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This Latin Teen Will Fight Trump’s Hate With Achievements


This Latin Teen Will Fight Trump’s Hate With Achievements

When 19-year-old Valeria Alvarado voted in her first presidential election in 2016, she voted for her undocumented friends and family members who didn’t have a voice but had the most to lose. Unfortunately, President Donald Trump – who amassed a following by demonizing Muslims, the undocumented community, and other vulnerable groups – won, and confirmed her worst fears. Now, the Monterrey-born, second-year Villanova University student is springing into action in the wake of Trump’s sweeping immigration orders.

On Wednesday, his administration put into motion its plan to strike down sanctuary cities by threatening to defund those that won’t detain undocumented immigrants for the US Immigration and Customs Enforcement (ICE). That much we knew, because on the campaign trail, Trump first announced his plans to dismantle sanctuary cities by withholding federal funding. But his executive order goes further than trying to force cities to cooperate with ICE officials, it’s also aiming to prove that offering undocumented immigrants protection results in rising crime. “To better inform the public regarding the public safety threats associated with sanctuary jurisdictions, the Secretary shall utilize the Declined Detainer Outcome Report or its equivalent and, on a weekly basis, make public a comprehensive list of criminal actions committed by aliens and any jurisdiction that ignore or otherwise failed to honor any detainers with respect to such aliens,” the order reads.

In response to this egregious and revolting report – which will include everyone from undocumented immigrants to permanent residents – Alvarado is publishing her own counter-list. She’s in the midst of working on an interactive platform called We, Too, Are America, which will highlight the undocumented community’s accomplishments and contributions on a weekly basis. She and her small team will roll out the first story on February 5, and then each Monday following that. “I could not believe my eyes when I first read Trump’s plan to publish this list,” she told me. “This ‘crime list’ idea is not new. The Nazis used to publish a list of Jewish crimes before the genocide started. The RTML radio in Rwanda used to convince people that Tutsis were to blame for the crimes of the few. I am not trying to homogenize these situations with each other, but it is unbelievable that we are repeating history’s same mistakes.”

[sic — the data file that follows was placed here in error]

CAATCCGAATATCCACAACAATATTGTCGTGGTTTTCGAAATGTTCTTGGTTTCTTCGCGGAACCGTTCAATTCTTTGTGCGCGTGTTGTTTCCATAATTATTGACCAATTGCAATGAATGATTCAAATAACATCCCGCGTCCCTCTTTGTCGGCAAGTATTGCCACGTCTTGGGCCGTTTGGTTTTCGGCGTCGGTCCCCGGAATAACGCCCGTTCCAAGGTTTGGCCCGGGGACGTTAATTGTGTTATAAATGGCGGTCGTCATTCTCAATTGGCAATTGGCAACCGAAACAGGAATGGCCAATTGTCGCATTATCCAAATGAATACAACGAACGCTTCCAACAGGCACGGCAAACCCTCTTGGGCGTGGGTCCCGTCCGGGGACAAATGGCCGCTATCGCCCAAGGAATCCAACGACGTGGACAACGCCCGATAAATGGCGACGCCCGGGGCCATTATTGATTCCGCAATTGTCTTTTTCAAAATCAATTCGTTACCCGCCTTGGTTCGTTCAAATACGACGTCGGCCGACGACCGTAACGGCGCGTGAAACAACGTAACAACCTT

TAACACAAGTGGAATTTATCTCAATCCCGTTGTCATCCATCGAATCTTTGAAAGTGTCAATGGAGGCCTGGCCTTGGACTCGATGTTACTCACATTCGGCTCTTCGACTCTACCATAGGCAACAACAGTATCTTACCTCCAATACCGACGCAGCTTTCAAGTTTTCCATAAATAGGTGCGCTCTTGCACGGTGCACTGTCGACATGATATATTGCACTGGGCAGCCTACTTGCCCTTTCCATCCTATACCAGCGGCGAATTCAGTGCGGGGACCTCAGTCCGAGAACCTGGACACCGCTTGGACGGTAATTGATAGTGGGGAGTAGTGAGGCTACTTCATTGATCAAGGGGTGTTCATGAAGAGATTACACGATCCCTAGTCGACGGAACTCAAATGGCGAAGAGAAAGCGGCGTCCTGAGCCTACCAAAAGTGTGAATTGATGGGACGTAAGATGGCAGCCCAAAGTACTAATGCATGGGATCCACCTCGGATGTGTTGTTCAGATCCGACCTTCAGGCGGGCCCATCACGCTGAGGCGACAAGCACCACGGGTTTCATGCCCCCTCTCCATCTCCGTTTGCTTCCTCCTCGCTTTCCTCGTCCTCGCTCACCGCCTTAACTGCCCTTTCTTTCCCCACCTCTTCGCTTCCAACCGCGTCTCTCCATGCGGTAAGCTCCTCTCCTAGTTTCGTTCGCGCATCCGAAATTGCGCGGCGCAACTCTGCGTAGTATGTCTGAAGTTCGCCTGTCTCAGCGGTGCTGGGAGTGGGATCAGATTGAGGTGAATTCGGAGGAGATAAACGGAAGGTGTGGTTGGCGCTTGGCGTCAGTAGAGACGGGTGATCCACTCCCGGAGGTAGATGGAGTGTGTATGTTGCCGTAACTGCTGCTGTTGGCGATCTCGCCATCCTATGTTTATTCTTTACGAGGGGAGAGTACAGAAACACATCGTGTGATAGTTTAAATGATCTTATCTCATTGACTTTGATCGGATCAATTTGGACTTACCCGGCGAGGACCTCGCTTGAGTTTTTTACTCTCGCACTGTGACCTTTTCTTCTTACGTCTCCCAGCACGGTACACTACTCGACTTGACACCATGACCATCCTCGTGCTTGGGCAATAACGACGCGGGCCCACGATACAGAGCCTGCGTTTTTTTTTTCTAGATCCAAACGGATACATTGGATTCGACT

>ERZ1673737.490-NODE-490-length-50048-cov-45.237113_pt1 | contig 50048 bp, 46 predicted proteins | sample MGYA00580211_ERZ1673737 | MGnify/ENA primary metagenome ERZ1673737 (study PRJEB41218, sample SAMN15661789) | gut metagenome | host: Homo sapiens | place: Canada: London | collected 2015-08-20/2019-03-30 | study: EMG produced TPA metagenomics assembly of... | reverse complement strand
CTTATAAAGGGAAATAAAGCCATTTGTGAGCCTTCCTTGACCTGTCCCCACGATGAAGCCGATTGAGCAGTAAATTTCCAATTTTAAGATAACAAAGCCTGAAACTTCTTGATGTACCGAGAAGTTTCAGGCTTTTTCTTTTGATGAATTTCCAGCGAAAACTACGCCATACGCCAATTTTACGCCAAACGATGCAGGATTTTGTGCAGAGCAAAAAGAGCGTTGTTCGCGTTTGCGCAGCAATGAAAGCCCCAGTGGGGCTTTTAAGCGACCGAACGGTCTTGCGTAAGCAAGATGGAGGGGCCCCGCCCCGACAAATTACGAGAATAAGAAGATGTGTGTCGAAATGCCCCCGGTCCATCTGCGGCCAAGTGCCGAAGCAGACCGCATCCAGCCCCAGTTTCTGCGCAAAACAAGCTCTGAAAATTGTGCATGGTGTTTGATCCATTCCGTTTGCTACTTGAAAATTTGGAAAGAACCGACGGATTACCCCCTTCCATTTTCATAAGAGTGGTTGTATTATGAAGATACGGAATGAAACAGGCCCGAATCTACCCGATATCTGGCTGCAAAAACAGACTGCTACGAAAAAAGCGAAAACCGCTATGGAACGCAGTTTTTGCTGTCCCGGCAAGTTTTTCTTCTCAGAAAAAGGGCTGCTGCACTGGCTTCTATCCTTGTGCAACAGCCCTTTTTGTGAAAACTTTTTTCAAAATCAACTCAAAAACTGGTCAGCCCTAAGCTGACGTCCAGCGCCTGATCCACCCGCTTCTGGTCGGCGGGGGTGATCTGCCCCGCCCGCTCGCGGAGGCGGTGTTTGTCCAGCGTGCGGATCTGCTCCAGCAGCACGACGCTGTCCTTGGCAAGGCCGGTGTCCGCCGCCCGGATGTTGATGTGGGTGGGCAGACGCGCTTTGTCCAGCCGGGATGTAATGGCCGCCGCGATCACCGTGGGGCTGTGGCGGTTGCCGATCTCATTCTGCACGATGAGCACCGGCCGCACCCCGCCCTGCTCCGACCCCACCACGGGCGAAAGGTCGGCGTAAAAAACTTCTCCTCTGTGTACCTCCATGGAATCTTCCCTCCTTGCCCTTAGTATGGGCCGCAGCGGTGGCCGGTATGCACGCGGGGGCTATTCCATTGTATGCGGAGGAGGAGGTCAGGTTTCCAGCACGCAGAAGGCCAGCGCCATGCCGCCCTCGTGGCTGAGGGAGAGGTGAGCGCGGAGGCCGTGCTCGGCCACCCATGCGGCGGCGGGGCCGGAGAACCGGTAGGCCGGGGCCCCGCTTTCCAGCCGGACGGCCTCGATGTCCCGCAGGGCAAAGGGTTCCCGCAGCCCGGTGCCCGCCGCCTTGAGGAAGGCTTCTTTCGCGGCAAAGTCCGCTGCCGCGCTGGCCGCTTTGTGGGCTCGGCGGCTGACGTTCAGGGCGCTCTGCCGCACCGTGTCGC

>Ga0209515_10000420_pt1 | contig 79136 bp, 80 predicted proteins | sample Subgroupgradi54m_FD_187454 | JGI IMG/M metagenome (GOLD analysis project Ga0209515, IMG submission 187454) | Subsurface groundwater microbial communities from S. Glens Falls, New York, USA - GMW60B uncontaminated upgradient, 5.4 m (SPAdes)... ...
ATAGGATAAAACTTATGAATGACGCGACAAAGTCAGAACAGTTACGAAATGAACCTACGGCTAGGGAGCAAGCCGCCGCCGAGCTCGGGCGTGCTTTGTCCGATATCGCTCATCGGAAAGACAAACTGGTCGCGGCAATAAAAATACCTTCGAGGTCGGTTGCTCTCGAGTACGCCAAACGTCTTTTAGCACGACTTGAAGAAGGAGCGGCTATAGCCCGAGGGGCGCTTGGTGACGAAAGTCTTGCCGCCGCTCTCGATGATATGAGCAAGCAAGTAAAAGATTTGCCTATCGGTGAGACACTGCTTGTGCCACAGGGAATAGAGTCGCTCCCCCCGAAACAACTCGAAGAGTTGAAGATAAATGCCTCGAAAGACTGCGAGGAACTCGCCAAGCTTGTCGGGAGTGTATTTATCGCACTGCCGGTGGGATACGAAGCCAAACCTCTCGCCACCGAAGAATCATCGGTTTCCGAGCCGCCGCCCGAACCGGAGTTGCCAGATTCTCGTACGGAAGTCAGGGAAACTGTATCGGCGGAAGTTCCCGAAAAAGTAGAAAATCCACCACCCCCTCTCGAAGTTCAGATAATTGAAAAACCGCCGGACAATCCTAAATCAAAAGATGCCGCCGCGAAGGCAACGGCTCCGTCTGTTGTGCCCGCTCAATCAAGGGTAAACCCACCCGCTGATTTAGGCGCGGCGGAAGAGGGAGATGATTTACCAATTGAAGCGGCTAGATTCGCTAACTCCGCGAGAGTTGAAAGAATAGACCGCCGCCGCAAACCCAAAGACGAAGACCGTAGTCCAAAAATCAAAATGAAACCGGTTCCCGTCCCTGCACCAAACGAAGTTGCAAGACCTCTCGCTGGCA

Valeria Alvarado at the Woman’s March in Houston, Texas. Photo: Houda Chograni

Throughout his campaign, Trump invoked the death of Kathryn Steinle to prove that sanctuary cities bring increased crime. In 2015, a Mexican national with a criminal record allegedly shot Steinle in San Francisco’s The Embarcadero. Before Steinle’s tragic death, he had a 20-year-old drug charge. But because a judge threw the case out, he could walk free, despite being sought by immigration officials. Trump and others on the right have continued to use this case – and other similar ones – to denounce sanctuary cities, but the truth is, immigrants are much less likely to commit crimes than those born in the United States, the Washington Post reports.

Additionally, a new study conducted by University of California-San Diego political scientist Tom K. Wong found that sanctuary cities are actually safer. “For the first time we’re kind of seeing that crime rates are lower when localities stay out of the business of federal immigration enforcement,” Wong said, according to NPR.

Alvarado – who’s gone from immigrant to citizen – understands that the immigration system needs an overhaul. Trump, on the other hand, sees immigration as a black-and-white issue, where he accepts immigrants who come through the proper channels (and even then he’s selective) and denounces those who don’t, regardless of their circumstances. He’s not the first to do it, but Trump has continued to successfully single out undocumented immigrants as the antagonists in the US’ story. With her aptly titled platform, Alvarado seeks to dispel his words by mostly focusing on undocumented immigrants’ stories.

“The whole executive order is a ‘them versus us’ narrative,” she said. “He identified undocumented immigrants as not a part of ‘us’ as a nation, but instead an external group: ‘them.’ He is convincing people that the US needs a wall and 10,000 more immigration officers to keep ‘them’ out. Why? Undocumented immigrants pay taxes, they contribute to our economy, and they work everyday to make this country great. Undocumented immigrants are not a ‘them;’ they are ‘us.’ When we proudly say as a country, ‘immigrants are the fabric of this nation,’ this includes the undocumented community.”

As Alvarado and her team prepare the platform, you can follow the Facebook page for more updates. And if you want to share your story, reach out to We, Too, Are America here

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